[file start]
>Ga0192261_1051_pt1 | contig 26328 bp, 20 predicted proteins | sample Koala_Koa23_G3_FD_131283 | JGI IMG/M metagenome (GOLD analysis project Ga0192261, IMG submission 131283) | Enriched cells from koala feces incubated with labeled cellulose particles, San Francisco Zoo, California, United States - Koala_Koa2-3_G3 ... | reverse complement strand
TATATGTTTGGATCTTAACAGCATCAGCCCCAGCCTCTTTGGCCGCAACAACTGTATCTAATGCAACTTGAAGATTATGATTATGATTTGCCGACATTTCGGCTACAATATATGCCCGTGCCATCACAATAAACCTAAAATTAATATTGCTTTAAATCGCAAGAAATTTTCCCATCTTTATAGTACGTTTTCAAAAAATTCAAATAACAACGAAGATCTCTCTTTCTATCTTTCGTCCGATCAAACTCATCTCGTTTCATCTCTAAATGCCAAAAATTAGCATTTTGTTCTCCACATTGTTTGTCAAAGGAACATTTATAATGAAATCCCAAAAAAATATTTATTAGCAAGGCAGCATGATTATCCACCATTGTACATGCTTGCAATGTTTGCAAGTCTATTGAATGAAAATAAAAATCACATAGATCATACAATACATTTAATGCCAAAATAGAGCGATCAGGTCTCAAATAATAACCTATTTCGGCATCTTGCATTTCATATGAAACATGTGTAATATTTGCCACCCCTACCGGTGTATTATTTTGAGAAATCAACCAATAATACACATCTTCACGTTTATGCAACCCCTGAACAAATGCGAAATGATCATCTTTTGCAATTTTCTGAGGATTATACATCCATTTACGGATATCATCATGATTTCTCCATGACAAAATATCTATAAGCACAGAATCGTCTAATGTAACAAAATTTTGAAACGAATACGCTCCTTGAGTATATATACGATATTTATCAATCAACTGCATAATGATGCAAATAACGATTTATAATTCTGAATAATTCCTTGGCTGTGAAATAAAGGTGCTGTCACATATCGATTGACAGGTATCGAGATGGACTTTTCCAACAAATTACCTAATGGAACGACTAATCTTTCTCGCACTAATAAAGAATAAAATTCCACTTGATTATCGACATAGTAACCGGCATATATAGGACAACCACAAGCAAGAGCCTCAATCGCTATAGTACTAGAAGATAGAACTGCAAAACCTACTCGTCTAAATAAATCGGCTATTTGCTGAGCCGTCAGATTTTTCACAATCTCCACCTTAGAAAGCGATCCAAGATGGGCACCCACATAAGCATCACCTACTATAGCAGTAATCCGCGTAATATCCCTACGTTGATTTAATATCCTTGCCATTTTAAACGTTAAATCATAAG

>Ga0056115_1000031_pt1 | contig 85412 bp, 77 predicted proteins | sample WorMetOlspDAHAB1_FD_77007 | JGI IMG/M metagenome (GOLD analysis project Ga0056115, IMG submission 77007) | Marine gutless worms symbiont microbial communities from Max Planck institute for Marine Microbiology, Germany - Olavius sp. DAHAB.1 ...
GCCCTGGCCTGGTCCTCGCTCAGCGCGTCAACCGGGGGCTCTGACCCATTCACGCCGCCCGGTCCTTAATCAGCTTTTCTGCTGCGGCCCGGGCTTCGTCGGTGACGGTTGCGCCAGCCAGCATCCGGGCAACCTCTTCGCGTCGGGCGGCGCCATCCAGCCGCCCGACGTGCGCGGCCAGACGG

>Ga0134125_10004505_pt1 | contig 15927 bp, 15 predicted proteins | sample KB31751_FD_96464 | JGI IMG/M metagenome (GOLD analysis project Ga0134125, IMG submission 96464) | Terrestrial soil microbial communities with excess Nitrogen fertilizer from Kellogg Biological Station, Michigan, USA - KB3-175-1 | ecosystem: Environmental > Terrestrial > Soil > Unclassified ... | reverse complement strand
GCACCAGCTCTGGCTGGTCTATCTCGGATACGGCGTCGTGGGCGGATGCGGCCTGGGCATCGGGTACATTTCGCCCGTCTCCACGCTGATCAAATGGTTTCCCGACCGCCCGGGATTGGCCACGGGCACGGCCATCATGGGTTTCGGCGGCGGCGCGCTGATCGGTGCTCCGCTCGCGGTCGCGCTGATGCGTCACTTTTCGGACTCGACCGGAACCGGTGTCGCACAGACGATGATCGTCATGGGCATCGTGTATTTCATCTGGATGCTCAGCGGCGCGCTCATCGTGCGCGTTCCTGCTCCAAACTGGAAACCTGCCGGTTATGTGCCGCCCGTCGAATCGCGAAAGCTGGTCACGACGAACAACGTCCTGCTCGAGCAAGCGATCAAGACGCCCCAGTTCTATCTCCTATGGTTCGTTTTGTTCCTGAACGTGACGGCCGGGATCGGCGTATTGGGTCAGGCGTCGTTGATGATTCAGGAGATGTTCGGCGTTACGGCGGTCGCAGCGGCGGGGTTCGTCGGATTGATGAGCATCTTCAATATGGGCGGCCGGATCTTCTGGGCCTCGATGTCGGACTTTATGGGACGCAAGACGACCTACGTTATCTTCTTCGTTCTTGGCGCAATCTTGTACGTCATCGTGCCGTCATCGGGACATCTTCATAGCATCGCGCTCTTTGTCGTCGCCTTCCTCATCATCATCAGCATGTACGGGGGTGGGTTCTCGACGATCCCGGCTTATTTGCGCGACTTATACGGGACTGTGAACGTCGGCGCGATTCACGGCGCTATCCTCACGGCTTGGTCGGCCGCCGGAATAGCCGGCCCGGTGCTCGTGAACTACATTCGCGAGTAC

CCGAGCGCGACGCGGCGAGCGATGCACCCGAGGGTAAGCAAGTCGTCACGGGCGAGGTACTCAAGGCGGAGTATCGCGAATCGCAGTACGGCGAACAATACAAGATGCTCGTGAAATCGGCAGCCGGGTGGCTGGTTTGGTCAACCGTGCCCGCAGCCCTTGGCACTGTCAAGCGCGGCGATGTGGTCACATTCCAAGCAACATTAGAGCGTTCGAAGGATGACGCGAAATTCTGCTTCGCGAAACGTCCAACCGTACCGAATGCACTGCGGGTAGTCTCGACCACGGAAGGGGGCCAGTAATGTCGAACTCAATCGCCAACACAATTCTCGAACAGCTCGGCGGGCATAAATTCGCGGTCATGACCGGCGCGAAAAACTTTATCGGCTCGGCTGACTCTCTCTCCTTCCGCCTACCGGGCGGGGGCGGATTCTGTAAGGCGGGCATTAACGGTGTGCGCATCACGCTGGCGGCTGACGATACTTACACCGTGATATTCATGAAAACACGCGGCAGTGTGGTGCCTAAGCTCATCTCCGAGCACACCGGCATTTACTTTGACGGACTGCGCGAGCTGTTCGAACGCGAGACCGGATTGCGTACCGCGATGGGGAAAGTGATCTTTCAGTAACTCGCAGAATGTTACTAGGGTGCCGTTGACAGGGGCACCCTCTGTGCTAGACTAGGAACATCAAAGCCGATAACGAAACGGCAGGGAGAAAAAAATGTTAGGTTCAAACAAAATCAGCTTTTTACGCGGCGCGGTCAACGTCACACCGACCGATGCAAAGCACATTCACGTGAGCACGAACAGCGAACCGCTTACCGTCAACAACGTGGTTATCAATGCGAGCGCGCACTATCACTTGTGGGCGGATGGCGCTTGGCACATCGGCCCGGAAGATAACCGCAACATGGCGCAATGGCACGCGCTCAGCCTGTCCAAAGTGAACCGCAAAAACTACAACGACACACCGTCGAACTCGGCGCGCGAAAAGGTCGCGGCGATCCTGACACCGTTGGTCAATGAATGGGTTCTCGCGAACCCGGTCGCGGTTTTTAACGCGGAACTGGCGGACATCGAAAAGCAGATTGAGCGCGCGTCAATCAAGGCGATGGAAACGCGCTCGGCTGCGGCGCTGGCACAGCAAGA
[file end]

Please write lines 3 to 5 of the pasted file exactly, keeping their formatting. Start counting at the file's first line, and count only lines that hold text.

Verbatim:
>Ga0056115_1000031_pt1 | contig 85412 bp, 77 predicted proteins | sample WorMetOlspDAHAB1_FD_77007 | JGI IMG/M metagenome (GOLD analysis project Ga0056115, IMG submission 77007) | Marine gutless worms symbiont microbial communities from Max Planck institute for Marine Microbiology, Germany - Olavius sp. DAHAB.1 ...
GCCCTGGCCTGGTCCTCGCTCAGCGCGTCAACCGGGGGCTCTGACCCATTCACGCCGCCCGGTCCTTAATCAGCTTTTCTGCTGCGGCCCGGGCTTCGTCGGTGACGGTTGCGCCAGCCAGCATCCGGGCAACCTCTTCGCGTCGGGCGGCGCCATCCAGCCGCCCGACGTGCGCGGCCAGACGG

>Ga0134125_10004505_pt1 | contig 15927 bp, 15 predicted proteins | sample KB31751_FD_96464 | JGI IMG/M metagenome (GOLD analysis project Ga0134125, IMG submission 96464) | Terrestrial soil microbial communities with excess Nitrogen fertilizer from Kellogg Biological Station, Michigan, USA - KB3-175-1 | ecosystem: Environmental > Terrestrial > Soil > Unclassified ... | reverse complement strand